“It’s been a gut punch from people across the country telling us we’re doing it wrong,” he said.
Up in the air 15 miles off Nantucket, Hsu spotted the telltale heart-shaped blow of an endangered North Atlantic right whale. It swam slowly, with several rope lines trailing behind it.
Hsu had seen this whale before, similarly entangled in the Gulf of St. Lawrence. It was Snow Cone, and this was her fifth entanglement. Hsu knew Snow Cone would not likely survive.
“It was like a punch in the gut,” Hsu said, echoing a lobsterman she’s never met.
Meanwhile, Serpa took the lobster meat and began cleaning, chopping, and prepping it for that night’s dinner. There were lobster rolls and lobster spaghetti to prepare to fill the eager bellies of his guests. Demand has been so strong lately, he can practically name his price.
The trio are entwined in a drama playing out in the rich waters of the Gulf of Maine, which faces an existential crisis as climate change shifts the migration patterns of lobsters and whales alike. The lobster industry, about as close to an icon of New England as there is, has become embroiled in a maelstrom as conservation groups seek to protect the last 340 North Atlantic right whales.
It’s a debate about science and sustainability, and it gets pretty technical pretty fast. But with the population of right whales declining 30 percent over the past decade, there’s a fundamental question facing restaurateurs and their customers: Is eating lobsters worth risking the extinction of an entire species?
“This is such a sensitive issue and it gets to I think a much broader question: What do we as a society want to be when it comes to our relationship with nature?” asks Barton Seaver, an award-winning chef and evangelist for sustainable seafood who lives in Freeport, Maine. “In this acute example, we pit the two most charismatic megafauna of the Atlantic Ocean against each other in what is essentially an existential question.”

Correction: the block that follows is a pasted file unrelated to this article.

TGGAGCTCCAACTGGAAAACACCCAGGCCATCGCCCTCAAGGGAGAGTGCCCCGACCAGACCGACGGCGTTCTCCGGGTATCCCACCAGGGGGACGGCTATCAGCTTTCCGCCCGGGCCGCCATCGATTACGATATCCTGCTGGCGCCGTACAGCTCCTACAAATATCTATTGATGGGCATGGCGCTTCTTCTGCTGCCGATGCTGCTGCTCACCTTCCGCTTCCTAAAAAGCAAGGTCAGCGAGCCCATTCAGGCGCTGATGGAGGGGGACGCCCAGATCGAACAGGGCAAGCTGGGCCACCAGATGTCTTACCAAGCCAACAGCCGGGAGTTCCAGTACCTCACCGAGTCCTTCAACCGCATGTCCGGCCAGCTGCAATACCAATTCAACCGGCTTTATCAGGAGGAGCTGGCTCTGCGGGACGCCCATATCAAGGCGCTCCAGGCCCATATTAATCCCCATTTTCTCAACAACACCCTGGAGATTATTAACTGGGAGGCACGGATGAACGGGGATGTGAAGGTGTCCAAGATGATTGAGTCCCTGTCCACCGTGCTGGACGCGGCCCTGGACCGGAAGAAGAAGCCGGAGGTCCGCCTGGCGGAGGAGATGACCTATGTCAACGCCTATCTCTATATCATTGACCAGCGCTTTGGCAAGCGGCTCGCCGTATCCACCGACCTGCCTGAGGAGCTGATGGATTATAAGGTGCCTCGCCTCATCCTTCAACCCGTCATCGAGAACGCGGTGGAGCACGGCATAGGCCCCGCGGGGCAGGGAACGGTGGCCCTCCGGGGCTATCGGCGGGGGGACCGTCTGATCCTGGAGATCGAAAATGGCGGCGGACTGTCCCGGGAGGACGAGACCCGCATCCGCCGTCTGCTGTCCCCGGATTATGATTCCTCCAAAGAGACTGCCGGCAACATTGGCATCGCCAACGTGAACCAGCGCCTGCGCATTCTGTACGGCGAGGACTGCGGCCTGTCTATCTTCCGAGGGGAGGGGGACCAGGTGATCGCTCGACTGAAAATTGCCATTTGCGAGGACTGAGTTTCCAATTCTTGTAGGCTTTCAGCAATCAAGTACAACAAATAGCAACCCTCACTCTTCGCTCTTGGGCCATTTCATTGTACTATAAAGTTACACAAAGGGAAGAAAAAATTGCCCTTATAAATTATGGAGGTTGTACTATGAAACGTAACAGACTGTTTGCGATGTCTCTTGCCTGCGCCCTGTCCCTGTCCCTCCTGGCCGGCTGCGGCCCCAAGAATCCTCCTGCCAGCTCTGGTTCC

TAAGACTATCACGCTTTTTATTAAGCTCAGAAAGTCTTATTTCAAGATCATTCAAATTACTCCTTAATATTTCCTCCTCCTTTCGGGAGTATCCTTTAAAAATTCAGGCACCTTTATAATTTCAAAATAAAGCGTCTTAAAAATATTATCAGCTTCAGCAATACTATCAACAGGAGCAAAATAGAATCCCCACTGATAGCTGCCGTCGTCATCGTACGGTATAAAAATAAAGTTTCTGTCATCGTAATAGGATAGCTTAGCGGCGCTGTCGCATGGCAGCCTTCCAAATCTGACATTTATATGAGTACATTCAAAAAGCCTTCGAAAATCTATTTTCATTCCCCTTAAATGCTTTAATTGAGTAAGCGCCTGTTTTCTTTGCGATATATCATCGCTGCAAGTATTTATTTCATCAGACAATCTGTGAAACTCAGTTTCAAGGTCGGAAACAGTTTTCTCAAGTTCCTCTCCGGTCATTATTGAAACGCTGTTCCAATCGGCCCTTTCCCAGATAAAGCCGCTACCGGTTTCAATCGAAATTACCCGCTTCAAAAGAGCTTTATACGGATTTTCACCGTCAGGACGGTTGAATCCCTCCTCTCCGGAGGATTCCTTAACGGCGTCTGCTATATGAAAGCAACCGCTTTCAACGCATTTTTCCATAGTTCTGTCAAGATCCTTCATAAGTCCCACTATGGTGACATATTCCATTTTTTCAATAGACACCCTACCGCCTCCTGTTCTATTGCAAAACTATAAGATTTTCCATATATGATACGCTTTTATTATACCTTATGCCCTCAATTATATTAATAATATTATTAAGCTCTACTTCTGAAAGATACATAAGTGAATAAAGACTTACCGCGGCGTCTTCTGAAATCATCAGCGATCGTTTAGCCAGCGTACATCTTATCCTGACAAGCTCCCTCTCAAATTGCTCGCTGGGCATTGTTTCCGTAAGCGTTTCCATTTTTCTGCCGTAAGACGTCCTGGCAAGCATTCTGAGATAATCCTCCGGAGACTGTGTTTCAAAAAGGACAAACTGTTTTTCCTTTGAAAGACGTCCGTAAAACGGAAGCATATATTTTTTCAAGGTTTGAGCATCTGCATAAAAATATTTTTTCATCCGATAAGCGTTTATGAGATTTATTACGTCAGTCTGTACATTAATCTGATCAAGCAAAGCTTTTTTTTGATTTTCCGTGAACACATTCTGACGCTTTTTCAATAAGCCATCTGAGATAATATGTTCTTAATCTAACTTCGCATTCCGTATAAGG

How best to balance lobster fishing and whale safety is a long-running debate in the waters off New England, with conservation groups, lobstermen, and federal regulators now deliberating new measures to protect the whales. In July, a federal judge ruled that federal regulators need to do much more and effectively eliminate the risk of whale entanglement in lobster lines.
But things boiled over last month, when the influential Monterey Bay Aquarium added lobster and other vertical-line-caught fish to its Seafood Watch “red list” of foods to avoid. Then, a few days later, a federal judge sided with conservation groups in rejecting a challenge by New England lobstermen, who had argued that stronger federal regulations were too restrictive and based on flawed data.
Those regulations have required fisheries in the Gulf of Maine to implement measures to protect against entanglements. This May, fishermen had to close certain fishing areas, add more traps to each line in some places, and add weak links to their ropes to allow whales to break free should they become entangled. Since 2017, have documented 34 whales in US and Canadian waters that have died due to entanglements and vessel strikes.
Both sides view the matter as literally a battle for survival.
Keep the ropes in the water, says one side, and the right whales will die out. Force the lobster industry to cut back further, says the other, and an entire coastal economy — not to mention a way of life — faces peril.
All this raises big questions about how we define sustainability, about protecting an industry and the livelihoods it provides, about how we value an endangered species whose demise is directly linked to human actions.
Should one piece of the ecosystem outrank the others? Should we reconsider the lobster?
And those questions will eventually land on plates all over New England.
So far, lobster sales have remained steady since the Monterey Bay Aquarium red-listed the crustacean. Meal kit companies Blue Apron and Hello Fresh announced they would no longer sell lobster, but few other major retailers have followed. And though politicians in Maine have been up in arms, crusading against regulations they say will cripple the $1 billion industry, fears that restaurants would pull lobster from their menus have proved largely unfounded.
Chefs such as Serpa didn’t flinch. Last month, as Maine Senator Angus King was lamping the judge’s decision, calling it “pseudoscientific,” “reckless,” and “absurd,” Serpa hosted a lobster clambake for a private party in his Newbury Street restaurant, Little Whale.
Years of experience have taught him that visitors to Boston want seafood, and seafood means lobsters. When lobster prices jumped to $70 a pound this spring, Serpa pulled lobster rolls off the menu at his other restaurant, Select Oyster Bar. But his servers complained: The guests wanted their rolls, they told him, “They’ll pay anything.” And they did, shelling out $65 a pop. None mentioned Monterey Bay’s red list. He doesn’t expect them to.